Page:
FRANKFURT / BERLIN (Reuters) – Germany’s COVID-19 vaccination campaign is overshadowed by an overdose accident in the north and problems with vaccine transport in the south that saw 1,000 shots being sent back.
Several districts in Bavaria said on Monday they would not use the injections received over the weekend because of concerns the vaccines developed by Pfizer and BioNTech might become too warm during their deliveries in household coolers, a Lichtenfels district spokesman said.
“There is doubt whether the cold chain is maintained over time,” Lichtenfels District Administrator Christian Meissner told Reuters TV.
The vaccine, which uses so-called mRNA technology, must be stored at an extremely low temperature of about minus 70 Celsius (minus 94 Fahrenheit) before being shipped to distribution centers in specially designed cool boxes filled with dry ice.
After exiting very low temperature storage, the vaccine must be stored at 2C to 8C to remain effective for up to five days. The cooler designed by Pfizer is equipped with a GPS tracker so the company can tackle potential storage issues on the go.
While BioNTech is in charge of transport to the deep freezer hub, local authorities are tasked with providing safe and cool transport to individual vaccination centers.
The vaccine arrived in Lichtenfels and six other northern Bavarian districts on Saturday in coolers of the kind used for picnics or camping trips. Temperature loggers in some cases show temporary temperatures of up to 15C.
“BioNTech commented and said that the vaccine might be fine, but maybe okay is not enough,” Meissner said, adding that the injections would not be used to prevent damaging public confidence in the vaccination campaign.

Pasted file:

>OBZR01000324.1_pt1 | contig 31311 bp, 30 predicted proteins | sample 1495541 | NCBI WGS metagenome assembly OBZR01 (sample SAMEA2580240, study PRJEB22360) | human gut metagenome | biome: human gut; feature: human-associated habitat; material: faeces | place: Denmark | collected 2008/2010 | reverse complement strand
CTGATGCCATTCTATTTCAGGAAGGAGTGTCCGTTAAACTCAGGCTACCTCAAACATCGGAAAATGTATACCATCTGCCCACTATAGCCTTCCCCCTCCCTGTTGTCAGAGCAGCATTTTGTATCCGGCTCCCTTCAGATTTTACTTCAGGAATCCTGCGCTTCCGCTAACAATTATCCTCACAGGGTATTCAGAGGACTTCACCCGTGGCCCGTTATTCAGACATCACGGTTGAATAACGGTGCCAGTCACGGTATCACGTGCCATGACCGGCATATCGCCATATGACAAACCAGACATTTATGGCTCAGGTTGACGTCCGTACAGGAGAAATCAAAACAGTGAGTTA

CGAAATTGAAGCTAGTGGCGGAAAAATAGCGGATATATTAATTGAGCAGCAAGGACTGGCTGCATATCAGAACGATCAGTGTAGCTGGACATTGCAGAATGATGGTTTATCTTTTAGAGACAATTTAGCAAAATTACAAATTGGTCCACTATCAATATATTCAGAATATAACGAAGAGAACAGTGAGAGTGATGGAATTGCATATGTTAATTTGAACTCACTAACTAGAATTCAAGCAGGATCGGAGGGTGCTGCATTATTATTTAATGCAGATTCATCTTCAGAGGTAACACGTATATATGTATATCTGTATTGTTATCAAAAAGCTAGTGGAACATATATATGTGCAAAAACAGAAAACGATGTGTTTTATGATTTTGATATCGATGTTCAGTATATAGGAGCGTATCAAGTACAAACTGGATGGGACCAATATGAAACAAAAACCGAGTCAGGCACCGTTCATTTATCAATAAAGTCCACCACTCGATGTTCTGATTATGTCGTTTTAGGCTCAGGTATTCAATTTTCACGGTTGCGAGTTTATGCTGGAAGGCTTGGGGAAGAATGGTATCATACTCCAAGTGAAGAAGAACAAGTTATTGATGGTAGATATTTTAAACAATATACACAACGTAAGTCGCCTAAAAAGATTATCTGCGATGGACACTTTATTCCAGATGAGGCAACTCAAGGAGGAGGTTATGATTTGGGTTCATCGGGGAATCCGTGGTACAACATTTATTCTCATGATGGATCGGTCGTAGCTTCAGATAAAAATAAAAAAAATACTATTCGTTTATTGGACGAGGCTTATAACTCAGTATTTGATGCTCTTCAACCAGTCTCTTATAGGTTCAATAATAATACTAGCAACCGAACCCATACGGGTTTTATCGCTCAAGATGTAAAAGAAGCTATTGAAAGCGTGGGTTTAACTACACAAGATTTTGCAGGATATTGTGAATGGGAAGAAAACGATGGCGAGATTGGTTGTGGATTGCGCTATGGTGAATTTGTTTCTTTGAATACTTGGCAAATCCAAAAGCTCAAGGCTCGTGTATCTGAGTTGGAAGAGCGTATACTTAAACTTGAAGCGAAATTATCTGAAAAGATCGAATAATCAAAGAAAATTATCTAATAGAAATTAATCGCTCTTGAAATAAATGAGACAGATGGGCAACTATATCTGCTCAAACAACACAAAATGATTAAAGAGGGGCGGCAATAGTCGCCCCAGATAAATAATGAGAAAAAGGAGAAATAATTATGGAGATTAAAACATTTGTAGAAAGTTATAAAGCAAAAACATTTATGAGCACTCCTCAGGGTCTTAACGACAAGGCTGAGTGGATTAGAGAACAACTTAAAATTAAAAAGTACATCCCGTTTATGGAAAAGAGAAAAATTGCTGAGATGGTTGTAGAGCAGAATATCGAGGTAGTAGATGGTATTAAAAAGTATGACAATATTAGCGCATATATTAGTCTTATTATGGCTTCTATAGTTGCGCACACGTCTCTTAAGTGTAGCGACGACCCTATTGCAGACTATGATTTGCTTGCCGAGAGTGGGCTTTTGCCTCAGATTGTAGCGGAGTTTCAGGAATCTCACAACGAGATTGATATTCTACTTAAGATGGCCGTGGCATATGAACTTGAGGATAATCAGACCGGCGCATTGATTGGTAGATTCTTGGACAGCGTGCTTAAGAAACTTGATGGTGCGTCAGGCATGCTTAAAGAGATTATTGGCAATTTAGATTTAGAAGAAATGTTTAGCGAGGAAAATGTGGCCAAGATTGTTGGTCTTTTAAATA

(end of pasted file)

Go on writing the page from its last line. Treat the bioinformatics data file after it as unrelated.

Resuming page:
According to the Upper Franconia government, where the districts are located, BioNTech has said it: “Based on the facts you provided in your email on 12-27-2020 at 19.52 and internal stability data, we do not see any effect from transport irregularities. described on the quality of the vaccine injection concerned. “
BioNTech declined to comment.
After consulting with the Bavarian Ministry of Health, the districts decided not to use the 1,000 shots allocated for use at Lichtenfels as well as Coburg, Kronach, Kulmbach, Hof, Bayreuth and Wunsiedel, also in northern Bavaria, a Lichtenfels spokesman said.
Local medical staff have said they would not feel comfortable using the injections, he said, adding that the new batch of vaccine injections that arrived Monday was completely cold and the vaccination campaign started one day late.
Elsewhere in Germany, in the Vorpommern-Ruegen district, authorities said eight workers at a nursing home in the city of Stralsund received five times the recommended dose of the BioNTech / Pfizer vaccine on Sunday.
Four people went to the hospital for observation after experiencing flu-like symptoms.
“I really regret that incident. This individual case was caused by individual error. I hope that all those affected do not experience any serious side effects, ”said Regent Stefan Kerth in a statement.
The Vorpommern-Ruegen authorities pointed to an earlier statement by BioNTech that said that larger doses were tested in the Phase I study without serious consequences.
BioNTech points to the vaccine package insert, which says that in case of an overdose, monitoring of vital functions and possible symptomatic treatment is recommended.
Reporting by Arno Schuetze, Michael Nienaber and Reuters TV; Edited by David Clarke
to request modification Contact us at Here or [email protected]